If the above picture doesn’t sum up your school’s leadership then thank all the dieties in the world, all the lucky stars in the universe above and all the rabbit’s feet you can lay your hands on... For many, it typifies the reality: a data-based machine that needs feeding with numbers to satisfy its hunger for ‘progress’ and ‘attainment’.
How we came to this is a long and drawn-out tale, but we have arrived at a point in education where the data-heads and the school business manager are the arbiters of pedagogy or non-pedagogy as it should be called. We seem to have a system that is slowly pushing GCSE readiness further and further downwards, that is disconnecting itself from children in the pursuit of measurable outcome.
Whenever a spreadsheet appears, a child become invisible...
Yes, progress is important. Yes, attainment is important. But neither should be at the expense of child development. As soon as we make data more important than the child then we open the door to teaching that is done to, rather than with, children.
Learning should be cooperative. It should have an equal balance of ‘power’. It should be engaging and purposeful - not purposeful for the adult but for the child.
Children aren’t stupid. As they get older, they know when they are being asked to do something so the adult can tick it off. They become detached from the classroom practice rather than becoming integral to it. And this happens because as soon as data and progress become the be-all-and-end-all, adults decide that the only way to do this is control.
Sometimes there’s no better feeling than stumbling across something that makes you wish you’d discovered it sooner - it’s an eureka moment in which your brain goes electric and you can just sense that you’ve found a good, good thing.
I occasionally get this feeling when I listen to music on Spotify and a new song bursts out on my phone which makes me sit up and take note. I’ve had this recently with the band Wolf Alice who I came across while report writing (it needed a soundtrack!). Similarly the band Pale Waves came out of the blue and I’ve been hooked ever since, with the release of each new single being met with teen-type excitement and anticipation (it probably helps that the drummer wears a Cure t-shirt...)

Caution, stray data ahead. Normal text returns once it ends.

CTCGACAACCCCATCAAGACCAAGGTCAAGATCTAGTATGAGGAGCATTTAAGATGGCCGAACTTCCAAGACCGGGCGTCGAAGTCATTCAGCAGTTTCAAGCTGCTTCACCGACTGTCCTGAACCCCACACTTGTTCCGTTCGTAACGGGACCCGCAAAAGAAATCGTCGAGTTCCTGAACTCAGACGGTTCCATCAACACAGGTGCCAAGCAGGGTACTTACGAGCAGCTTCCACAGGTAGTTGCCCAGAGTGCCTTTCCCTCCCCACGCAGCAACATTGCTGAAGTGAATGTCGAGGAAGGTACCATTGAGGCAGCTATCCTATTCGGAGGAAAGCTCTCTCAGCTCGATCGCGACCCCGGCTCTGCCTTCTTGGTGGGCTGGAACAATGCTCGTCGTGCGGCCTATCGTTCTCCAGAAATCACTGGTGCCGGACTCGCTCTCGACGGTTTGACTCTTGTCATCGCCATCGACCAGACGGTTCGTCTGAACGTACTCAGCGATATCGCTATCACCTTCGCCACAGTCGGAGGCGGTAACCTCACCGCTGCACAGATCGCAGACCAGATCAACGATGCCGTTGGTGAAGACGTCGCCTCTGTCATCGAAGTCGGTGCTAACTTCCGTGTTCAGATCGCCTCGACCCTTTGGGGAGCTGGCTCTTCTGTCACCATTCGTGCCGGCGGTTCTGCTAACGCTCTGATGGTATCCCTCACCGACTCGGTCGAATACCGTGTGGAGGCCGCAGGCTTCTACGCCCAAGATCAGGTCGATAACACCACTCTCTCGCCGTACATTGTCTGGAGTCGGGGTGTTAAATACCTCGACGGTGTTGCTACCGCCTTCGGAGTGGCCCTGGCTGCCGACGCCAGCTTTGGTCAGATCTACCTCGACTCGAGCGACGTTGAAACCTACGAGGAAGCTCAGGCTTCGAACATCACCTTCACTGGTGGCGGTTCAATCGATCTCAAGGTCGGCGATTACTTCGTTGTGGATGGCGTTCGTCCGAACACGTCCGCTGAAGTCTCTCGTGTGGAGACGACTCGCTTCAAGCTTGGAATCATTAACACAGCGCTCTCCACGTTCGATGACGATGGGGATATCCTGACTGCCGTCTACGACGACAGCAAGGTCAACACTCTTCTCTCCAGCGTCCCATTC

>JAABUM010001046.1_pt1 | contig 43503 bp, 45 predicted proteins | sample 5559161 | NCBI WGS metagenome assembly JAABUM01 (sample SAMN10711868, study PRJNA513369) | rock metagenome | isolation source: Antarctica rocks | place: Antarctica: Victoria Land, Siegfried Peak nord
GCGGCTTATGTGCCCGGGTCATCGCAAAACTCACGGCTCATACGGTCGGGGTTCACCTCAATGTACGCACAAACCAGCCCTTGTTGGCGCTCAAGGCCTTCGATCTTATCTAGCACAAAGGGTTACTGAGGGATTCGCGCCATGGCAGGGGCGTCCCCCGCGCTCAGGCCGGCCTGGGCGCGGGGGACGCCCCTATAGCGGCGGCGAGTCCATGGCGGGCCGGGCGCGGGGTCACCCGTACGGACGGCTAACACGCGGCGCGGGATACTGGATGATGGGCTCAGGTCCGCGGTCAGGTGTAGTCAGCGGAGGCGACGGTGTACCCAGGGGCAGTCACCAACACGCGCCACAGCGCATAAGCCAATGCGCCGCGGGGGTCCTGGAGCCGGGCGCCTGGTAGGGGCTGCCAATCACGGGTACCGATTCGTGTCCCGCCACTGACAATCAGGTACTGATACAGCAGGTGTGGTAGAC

I get the same type of sensation when I unearth new ways to tweak or develop my Early Years practice too. Though the idea of the 3Ms has remained consistent, its beauty is because they are so flexible, the 3Ms enable you to experiment and adapt your interactions and teaching of young children.
Sometimes these tweaks emerge from the constant discussion about our practice and children which my team engage in throughout each day. Because we’re not driven by written records, we can have dialogue that is responsive to what we see before us. Our team culture is one of contribution and idea-sharing so it’s natural to find us shaping our setting or approach to respond to need and next steps. We can only do this because we are not topic-led and staff time and energy can be spent on skills rather than activity, displays and Pinterest.
At other times the tweaks come directly from the children. When this happens, it’s definitely time to feel excited and it’s an even better feeling than hearing music no matter what tshirt the drummer might be wearing...
As I get older, the transience of life is increasingly becoming a stark reality. I’ve moved out of the ‘friends having children’ phase and am being invited to less and less weddings. Nowadays it’s the funeral phase and the lasting sense of grief and loss that marks it. A wedding or a birth are great but the hangover from these is gone within a day (or two depending if the wedding has the foresight of a free bar). The ‘hangover’ following a death is absolutely something else and beyond a hair of the dog.
Children on the whole live in a bubble away from this - their world isn’t the world of ‘passing on’, ‘resting in peace’ or ‘a good innings’. That’s not to say that there aren’t many, many children who don’t experience death or aren’t affected by it. It’s just that for the majority of children they are in the ‘pure bright living’ phase of life - the realm of magic, the world of ‘song’.
So it’s extraordinary when they do come across death especially in nature. Their response, their wonder even, is something that opens up a door into their realm and it’s this door that can only be opened when we let go of ‘planning’ and embrace faith in children, faith that enables discovery and in this instance the finding of a very small but very dead vole in the woods...
Can I Go Play Now..? is committed to widening the understanding of the magic of children's play as an educational tool. Child-centred, play-based learning is where it's truly at....